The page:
idea; he planted the seed in his friend's (Talada's)
head; and he did a 30 second Google research on the topic of
successful bank robberies. [Id. at 79, 83.] Further,
[he told the corporal] that he waited in the vehicle while
[Talada] entered [the] bank and then traveled to the minimart
where they were picked up by [the] state police.
[Id. at 80.] Also, there were times when [Appellant]
[told the corporal that] the conversation about the robbery
with [Talada] was a joke. [Id. at 83.] Finally, [ ]
[Appellant] [told Corporal Strauss that he] wouldn't
commit the robbery but [Talada] had his mind set on it.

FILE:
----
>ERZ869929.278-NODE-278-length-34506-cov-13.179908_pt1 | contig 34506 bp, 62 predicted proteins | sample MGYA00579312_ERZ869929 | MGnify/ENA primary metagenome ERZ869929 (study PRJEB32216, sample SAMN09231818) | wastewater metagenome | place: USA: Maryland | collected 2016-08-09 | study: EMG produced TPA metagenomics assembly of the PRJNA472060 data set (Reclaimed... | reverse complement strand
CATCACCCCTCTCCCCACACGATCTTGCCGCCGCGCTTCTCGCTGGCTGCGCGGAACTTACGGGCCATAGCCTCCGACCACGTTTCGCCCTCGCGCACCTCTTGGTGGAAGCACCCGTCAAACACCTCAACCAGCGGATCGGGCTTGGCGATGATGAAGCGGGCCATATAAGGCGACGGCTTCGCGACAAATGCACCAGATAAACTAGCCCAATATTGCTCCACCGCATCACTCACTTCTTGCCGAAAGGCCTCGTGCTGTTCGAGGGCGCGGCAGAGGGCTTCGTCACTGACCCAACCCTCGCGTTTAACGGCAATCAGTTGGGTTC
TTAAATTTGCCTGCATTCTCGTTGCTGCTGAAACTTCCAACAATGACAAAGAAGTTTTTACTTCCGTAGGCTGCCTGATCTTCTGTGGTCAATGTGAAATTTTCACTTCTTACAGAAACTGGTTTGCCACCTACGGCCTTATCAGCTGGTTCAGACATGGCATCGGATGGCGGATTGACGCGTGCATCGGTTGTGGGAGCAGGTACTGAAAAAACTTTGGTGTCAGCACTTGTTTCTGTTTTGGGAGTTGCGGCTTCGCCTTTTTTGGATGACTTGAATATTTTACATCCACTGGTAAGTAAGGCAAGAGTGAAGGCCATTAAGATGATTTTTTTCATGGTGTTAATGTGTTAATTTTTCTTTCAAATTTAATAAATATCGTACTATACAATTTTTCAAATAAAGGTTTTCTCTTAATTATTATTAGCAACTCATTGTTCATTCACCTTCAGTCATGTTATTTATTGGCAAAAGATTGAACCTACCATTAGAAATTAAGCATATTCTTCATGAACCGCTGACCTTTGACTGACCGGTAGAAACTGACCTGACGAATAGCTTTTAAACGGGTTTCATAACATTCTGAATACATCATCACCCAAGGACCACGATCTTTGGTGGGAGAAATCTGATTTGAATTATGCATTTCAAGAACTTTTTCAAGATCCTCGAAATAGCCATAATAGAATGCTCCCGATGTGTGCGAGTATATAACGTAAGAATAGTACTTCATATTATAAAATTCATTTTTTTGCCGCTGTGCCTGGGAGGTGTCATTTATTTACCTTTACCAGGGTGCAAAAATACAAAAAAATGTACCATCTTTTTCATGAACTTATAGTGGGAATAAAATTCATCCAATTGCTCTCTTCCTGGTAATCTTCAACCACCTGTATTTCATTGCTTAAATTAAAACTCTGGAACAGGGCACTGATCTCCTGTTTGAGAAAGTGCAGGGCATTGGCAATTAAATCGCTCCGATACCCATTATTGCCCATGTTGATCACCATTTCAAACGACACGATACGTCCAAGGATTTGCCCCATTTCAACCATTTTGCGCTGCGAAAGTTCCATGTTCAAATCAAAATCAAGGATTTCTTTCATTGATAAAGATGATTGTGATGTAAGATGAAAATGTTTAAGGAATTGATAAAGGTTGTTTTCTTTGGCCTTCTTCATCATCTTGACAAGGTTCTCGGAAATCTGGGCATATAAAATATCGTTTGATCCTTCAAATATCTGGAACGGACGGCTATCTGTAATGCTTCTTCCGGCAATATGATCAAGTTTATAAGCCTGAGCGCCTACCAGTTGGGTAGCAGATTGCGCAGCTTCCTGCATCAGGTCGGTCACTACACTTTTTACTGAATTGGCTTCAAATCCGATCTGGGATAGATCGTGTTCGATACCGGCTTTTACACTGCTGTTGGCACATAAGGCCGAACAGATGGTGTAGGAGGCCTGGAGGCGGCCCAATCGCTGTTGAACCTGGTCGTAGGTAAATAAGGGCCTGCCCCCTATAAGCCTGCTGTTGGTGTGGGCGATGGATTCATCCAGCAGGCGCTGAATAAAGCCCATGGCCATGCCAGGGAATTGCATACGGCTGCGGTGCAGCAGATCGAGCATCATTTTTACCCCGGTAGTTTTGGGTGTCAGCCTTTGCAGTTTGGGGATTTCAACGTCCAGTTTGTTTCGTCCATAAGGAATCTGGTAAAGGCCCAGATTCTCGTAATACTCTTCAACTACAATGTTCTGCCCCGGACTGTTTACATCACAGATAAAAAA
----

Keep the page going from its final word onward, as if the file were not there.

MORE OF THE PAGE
Annetta Lewis testified that she was an employee of the
minimart where [Appellant] was [apprehended]. When she left
work [on] the day of the robbery, she noticed two men in a
vehicle with cash in their hands. [Id. at 92.] The
passenger was the only one she could see and he had a lot of
cash in his hand. [Id. at 91-92.]
[Pennsylvania State Trooper Nathan Lewis] testified that he
[advised Appellant of his Miranda rights and] interviewed him
at the police barracks. [Id. at 96-97.] [Appellant]
indicated that he and [Talada] had been together for two days
and had been using mind altering substances. [Id. at
97.] He told Trooper [Lewis] that they discussed a bank
robbery and that the original plan was for him to go into the
bank. [Id.] [Appellant] stated that they proceeded
to the bank and along the way stopped to remove the license
plate from a vehicle. [Id.] [Appellant indicated]
they parked near the bank[, ] discussed the robbery for
approximately fifteen minutes[, ] and [Appellant] tried to